Bathing – When it comes to bathing a long haired dog, the biggest challenges come from keeping the long fur from tangling, and scrubbing down to the skin. The first time you bathe your long haired dog you may be surprised to see just how small he really is.

Here are a few bathing tips to keep from causing yourself more work:

• Always work from the top down when bathing a long haired breed. This means aiming the water in a downward motion and working dog shampoo through from top to bottom.
• Use your fingers to gently comb through the hair while you work the shampoo in. This helps release debris and other items collected by the long hair.
• Apply a conditioner or cream rinse. You can purchase a special dog conditioner or you can use a simple detangling and moisturizing conditioner such as Suave which will probably be more inexpensive.
• Dry a long haired breed by using a large absorbent towel and wrapping it around the dog to soak up excess water. Of course your dog is going to do the shake, which will lift the fur and begin to separate it.

Drying your long haired breed can be done by allowing them to air dry or by using a blow dryer. At my house the dogs really dislike the noise of a dryer so I spread a blanket for them to lay on near a heat vent or the clothes dryer. After a couple of hours they are dry and ready to proceed with the next step of grooming. This way I also have plenty of time to clean up after the bath and prepare my supplies for the next part.

Trimming – Long haired breeds may occasionally need the hair around their foot pads and claws trimmed. The hair can get long and cause the dog to lose traction and slide on a hard floor. A personal trimmer works wonders around dog pads, and while the noise may annoy the dog, you don’t have to worry about cutting the dog. This is also the time to trim your dog’s nails if they need it. Use a sharp clipper and avoid cutting too short. If possible use a file to smooth the nail as well as to make sure your dog doesn’t accidentally hurt himself while scratching.

Preventative Measures – The ideal time to clean your dogs ears, apply flea and tick medication and any skin treatments is after the dog is dry, but before you brush him. The flea and tick meds that are applied straight down the dog’s spine are more evenly dispersed when you brush after applying. Ear cleaning is a simple procedure and if done regularly will prevent ear mites, hair matting in the ears, and ear infections.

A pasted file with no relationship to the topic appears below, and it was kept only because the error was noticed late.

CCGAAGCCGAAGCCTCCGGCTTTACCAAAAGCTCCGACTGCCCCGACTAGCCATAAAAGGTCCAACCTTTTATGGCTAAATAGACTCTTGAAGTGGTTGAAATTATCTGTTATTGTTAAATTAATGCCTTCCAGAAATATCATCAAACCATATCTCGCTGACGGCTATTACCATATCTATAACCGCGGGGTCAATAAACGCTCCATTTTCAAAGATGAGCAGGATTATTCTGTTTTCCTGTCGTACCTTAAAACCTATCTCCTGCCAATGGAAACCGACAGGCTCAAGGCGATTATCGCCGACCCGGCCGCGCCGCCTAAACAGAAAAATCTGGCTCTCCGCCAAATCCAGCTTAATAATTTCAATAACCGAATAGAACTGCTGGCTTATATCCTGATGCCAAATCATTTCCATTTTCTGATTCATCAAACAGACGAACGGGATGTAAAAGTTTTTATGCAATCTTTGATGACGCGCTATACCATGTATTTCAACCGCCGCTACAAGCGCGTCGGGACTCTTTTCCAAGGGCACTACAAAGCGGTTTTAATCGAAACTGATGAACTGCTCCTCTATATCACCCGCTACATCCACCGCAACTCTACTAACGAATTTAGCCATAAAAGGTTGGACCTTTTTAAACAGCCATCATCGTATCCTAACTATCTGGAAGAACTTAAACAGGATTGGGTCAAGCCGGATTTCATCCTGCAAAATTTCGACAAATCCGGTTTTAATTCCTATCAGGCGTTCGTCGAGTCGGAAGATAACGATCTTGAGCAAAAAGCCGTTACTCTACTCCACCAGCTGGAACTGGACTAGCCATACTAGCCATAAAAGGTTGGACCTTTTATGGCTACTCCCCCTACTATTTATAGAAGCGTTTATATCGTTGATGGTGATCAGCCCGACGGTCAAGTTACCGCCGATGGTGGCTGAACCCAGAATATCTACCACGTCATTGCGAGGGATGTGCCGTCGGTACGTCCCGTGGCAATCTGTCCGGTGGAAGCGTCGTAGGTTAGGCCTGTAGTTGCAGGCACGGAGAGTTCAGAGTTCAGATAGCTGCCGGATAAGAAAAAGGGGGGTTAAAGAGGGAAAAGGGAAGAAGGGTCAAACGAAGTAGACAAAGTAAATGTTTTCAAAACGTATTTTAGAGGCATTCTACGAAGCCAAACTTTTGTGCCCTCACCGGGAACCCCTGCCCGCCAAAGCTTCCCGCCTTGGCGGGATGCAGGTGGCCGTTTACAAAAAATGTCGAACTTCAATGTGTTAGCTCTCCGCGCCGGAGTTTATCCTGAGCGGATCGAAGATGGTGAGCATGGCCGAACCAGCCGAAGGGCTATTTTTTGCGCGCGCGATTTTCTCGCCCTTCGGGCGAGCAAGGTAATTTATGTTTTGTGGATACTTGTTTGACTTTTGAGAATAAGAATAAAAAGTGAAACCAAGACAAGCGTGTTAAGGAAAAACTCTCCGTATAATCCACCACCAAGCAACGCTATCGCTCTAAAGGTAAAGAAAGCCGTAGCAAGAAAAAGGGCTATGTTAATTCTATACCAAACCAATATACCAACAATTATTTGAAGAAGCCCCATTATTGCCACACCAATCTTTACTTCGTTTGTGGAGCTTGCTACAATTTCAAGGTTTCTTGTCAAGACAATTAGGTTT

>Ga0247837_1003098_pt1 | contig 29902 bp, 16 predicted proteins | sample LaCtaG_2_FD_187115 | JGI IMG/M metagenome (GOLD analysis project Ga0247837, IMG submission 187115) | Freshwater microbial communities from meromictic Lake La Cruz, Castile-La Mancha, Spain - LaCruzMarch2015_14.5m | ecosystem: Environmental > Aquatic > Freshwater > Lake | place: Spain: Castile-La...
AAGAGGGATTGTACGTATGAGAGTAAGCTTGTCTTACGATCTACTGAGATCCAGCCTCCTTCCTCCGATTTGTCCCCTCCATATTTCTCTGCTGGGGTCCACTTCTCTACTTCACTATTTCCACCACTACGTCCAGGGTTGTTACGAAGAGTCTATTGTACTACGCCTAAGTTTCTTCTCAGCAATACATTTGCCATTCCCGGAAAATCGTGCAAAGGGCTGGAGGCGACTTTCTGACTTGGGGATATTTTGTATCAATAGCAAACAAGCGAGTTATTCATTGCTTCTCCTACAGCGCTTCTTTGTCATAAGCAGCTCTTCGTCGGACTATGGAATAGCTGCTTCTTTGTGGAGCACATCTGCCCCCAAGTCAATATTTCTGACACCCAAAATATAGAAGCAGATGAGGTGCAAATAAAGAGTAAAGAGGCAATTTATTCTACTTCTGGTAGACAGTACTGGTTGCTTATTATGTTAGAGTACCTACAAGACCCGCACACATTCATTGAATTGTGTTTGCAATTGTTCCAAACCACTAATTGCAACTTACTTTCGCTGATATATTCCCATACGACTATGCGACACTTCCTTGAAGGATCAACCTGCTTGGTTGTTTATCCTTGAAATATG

To clean a long haired dog’s ears use a cotton ball soaked in witch hazel to swab gently inside, without going deep into the ear canal. Be sure to clean all the nooks and crannies on the dog’s ear as these areas are where wax builds up and mites hide.

Fluffing – Once you have taken care of all the basic grooming steps now you get the fun of making your long haired dog look “show ready.” Brush the dog with a detangling brush first to make sure you won’t pull the hair when you move to the fluffing part of the job. Use a soft bristled brush to brush your dog from the bottom up. This will lift the roots and give your dog the full effect of long hair. Once you have brushed all the hair in the wrong direction start at the feet and brush to direct the hair back down while retaining the fluffiness. Continue brushing until your long haired dog is fluffy, tangle free and looks just as beautiful as when a professional groomer does the job.

Not only is grooming your long haired dog yourself fun, it can be much more convenient than loading up the dog and taking him to the groomer, as well as more cost effective.

Read more articles by Suzanne Alicie

The personal opinions and/or use of trade, corporate or brand names, is for information and convenience only. Such use does not constitute an endorsement by CANIDAE® All Natural Pet Foods of any product or service. Opinions are those of the individual authors and not necessarily of CANIDAE® All Natural Pet Foods.